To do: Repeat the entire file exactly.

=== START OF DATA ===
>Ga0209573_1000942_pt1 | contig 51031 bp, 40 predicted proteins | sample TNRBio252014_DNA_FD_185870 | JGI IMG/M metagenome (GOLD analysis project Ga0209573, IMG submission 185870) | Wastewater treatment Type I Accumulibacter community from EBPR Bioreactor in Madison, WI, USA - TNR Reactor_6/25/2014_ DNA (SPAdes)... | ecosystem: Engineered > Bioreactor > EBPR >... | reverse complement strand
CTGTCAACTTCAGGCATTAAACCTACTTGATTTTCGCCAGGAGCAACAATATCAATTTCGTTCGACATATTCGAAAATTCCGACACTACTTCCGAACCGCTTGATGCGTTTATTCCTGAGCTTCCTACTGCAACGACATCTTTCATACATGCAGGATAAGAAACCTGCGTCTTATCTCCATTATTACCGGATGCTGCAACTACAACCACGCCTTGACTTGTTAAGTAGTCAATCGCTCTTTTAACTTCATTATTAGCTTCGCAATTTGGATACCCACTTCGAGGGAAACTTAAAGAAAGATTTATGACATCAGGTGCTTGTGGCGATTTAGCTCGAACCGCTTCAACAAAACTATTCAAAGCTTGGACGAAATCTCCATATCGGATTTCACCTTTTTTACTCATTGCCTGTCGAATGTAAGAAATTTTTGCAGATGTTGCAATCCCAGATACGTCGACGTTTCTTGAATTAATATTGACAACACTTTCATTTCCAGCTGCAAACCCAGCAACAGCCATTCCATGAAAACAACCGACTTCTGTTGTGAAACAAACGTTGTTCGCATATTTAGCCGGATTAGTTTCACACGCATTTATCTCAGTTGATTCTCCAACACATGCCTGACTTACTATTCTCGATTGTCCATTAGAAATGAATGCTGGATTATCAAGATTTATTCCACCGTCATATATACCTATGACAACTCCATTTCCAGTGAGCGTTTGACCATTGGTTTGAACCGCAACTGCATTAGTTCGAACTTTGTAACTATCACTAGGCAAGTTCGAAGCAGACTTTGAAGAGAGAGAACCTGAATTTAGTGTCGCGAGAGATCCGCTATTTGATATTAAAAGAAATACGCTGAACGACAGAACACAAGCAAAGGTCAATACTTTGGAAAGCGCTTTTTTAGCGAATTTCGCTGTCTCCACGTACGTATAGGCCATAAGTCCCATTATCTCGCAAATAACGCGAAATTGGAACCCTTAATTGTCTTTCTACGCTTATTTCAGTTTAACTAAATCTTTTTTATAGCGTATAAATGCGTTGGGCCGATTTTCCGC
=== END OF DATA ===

>Ga0209573_1000942_pt1 | contig 51031 bp, 40 predicted proteins | sample TNRBio252014_DNA_FD_185870 | JGI IMG/M metagenome (GOLD analysis project Ga0209573, IMG submission 185870) | Wastewater treatment Type I Accumulibacter community from EBPR Bioreactor in Madison, WI, USA - TNR Reactor_6/25/2014_ DNA (SPAdes)... | ecosystem: Engineered > Bioreactor > EBPR >... | reverse complement strand
CTGTCAACTTCAGGCATTAAACCTACTTGATTTTCGCCAGGAGCAACAATATCAATTTCGTTCGACATATTCGAAAATTCCGACACTACTTCCGAACCGCTTGATGCGTTTATTCCTGAGCTTCCTACTGCAACGACATCTTTCATACATGCAGGATAAGAAACCTGCGTCTTATCTCCATTATTACCGGATGCTGCAACTACAACCACGCCTTGACTTGTTAAGTAGTCAATCGCTCTTTTAACTTCATTATTAGCTTCGCAATTTGGATACCCACTTCGAGGGAAACTTAAAGAAAGATTTATGACATCAGGTGCTTGTGGCGATTTAGCTCGAACCGCTTCAACAAAACTATTCAAAGCTTGGACGAAATCTCCATATCGGATTTCACCTTTTTTACTCATTGCCTGTCGAATGTAAGAAATTTTTGCAGATGTTGCAATCCCAGATACGTCGACGTTTCTTGAATTAATATTGACAACACTTTCATTTCCAGCTGCAAACCCAGCAACAGCCATTCCATGAAAACAACCGACTTCTGTTGTGAAACAAACGTTGTTCGCATATTTAGCCGGATTAGTTTCACACGCATTTATCTCAGTTGATTCTCCAACACATGCCTGACTTACTATTCTCGATTGTCCATTAGAAATGAATGCTGGATTATCAAGATTTATTCCACCGTCATATATACCTATGACAACTCCATTTCCAGTGAGCGTTTGACCATTGGTTTGAACCGCAACTGCATTAGTTCGAACTTTGTAACTATCACTAGGCAAGTTCGAAGCAGACTTTGAAGAGAGAGAACCTGAATTTAGTGTCGCGAGAGATCCGCTATTTGATATTAAAAGAAATACGCTGAACGACAGAACACAAGCAAAGGTCAATACTTTGGAAAGCGCTTTTTTAGCGAATTTCGCTGTCTCCACGTACGTATAGGCCATAAGTCCCATTATCTCGCAAATAACGCGAAATTGGAACCCTTAATTGTCTTTCTACGCTTATTTCAGTTTAACTAAATCTTTTTTATAGCGTATAAATGCGTTGGGCCGATTTTCCGC